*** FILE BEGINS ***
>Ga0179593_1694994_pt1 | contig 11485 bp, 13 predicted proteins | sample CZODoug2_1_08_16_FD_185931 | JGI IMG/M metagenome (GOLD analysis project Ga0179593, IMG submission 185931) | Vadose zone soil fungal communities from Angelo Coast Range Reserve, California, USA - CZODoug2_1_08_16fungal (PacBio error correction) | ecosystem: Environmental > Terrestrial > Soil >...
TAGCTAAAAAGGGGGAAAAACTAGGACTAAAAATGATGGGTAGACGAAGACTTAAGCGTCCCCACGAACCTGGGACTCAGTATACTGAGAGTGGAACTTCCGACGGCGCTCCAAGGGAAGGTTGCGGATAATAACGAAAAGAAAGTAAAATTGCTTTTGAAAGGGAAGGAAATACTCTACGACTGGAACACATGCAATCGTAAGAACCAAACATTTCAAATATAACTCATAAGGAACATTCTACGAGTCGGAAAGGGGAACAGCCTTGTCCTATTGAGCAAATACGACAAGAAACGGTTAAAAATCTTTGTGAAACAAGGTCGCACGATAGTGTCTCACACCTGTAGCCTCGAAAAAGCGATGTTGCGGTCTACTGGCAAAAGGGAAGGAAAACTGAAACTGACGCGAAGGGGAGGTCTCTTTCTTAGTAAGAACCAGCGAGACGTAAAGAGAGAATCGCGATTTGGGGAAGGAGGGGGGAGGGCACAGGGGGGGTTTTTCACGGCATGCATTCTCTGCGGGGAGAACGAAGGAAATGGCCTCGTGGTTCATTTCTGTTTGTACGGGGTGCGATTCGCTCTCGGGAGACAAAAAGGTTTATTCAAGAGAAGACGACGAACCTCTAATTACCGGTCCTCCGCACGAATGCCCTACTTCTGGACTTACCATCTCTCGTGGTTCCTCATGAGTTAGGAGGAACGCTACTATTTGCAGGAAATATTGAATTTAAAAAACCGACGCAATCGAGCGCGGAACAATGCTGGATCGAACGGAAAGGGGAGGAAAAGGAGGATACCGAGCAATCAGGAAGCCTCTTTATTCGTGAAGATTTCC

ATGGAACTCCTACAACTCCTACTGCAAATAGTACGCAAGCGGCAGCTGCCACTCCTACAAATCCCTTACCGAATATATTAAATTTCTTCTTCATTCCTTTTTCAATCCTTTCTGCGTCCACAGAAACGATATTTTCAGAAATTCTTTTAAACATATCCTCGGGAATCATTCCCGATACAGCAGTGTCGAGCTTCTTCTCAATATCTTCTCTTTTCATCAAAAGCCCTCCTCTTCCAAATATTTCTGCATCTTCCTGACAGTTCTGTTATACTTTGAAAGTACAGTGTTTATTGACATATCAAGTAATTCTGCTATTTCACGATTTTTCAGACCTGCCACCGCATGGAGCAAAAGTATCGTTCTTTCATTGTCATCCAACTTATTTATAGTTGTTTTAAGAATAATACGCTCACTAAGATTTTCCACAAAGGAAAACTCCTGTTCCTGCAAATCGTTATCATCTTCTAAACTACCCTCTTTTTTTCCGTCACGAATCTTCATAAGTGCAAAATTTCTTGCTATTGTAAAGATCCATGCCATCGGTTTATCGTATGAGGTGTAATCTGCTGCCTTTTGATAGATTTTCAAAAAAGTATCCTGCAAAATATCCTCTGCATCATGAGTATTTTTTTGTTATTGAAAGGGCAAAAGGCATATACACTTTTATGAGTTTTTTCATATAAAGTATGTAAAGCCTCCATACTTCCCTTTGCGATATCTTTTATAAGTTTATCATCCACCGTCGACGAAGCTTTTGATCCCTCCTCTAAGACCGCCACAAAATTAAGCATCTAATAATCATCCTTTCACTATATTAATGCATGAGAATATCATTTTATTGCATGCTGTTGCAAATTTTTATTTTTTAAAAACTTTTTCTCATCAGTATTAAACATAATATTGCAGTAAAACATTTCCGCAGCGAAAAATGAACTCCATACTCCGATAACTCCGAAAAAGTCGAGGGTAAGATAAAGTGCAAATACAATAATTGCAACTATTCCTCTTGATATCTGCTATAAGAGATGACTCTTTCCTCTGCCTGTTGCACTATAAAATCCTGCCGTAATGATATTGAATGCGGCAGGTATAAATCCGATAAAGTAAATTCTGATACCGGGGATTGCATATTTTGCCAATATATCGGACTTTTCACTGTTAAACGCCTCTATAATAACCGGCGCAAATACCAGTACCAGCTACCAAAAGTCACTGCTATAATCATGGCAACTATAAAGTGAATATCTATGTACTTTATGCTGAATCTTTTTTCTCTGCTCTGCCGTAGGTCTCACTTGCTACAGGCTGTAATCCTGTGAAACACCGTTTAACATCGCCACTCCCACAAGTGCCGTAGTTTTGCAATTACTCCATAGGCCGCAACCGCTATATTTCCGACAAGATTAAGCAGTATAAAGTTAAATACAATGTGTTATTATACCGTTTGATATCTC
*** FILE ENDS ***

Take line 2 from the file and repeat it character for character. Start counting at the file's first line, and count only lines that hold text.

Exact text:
TAGCTAAAAAGGGGGAAAAACTAGGACTAAAAATGATGGGTAGACGAAGACTTAAGCGTCCCCACGAACCTGGGACTCAGTATACTGAGAGTGGAACTTCCGACGGCGCTCCAAGGGAAGGTTGCGGATAATAACGAAAAGAAAGTAAAATTGCTTTTGAAAGGGAAGGAAATACTCTACGACTGGAACACATGCAATCGTAAGAACCAAACATTTCAAATATAACTCATAAGGAACATTCTACGAGTCGGAAAGGGGAACAGCCTTGTCCTATTGAGCAAATACGACAAGAAACGGTTAAAAATCTTTGTGAAACAAGGTCGCACGATAGTGTCTCACACCTGTAGCCTCGAAAAAGCGATGTTGCGGTCTACTGGCAAAAGGGAAGGAAAACTGAAACTGACGCGAAGGGGAGGTCTCTTTCTTAGTAAGAACCAGCGAGACGTAAAGAGAGAATCGCGATTTGGGGAAGGAGGGGGGAGGGCACAGGGGGGGTTTTTCACGGCATGCATTCTCTGCGGGGAGAACGAAGGAAATGGCCTCGTGGTTCATTTCTGTTTGTACGGGGTGCGATTCGCTCTCGGGAGACAAAAAGGTTTATTCAAGAGAAGACGACGAACCTCTAATTACCGGTCCTCCGCACGAATGCCCTACTTCTGGACTTACCATCTCTCGTGGTTCCTCATGAGTTAGGAGGAACGCTACTATTTGCAGGAAATATTGAATTTAAAAAACCGACGCAATCGAGCGCGGAACAATGCTGGATCGAACGGAAAGGGGAGGAAAAGGAGGATACCGAGCAATCAGGAAGCCTCTTTATTCGTGAAGATTTCC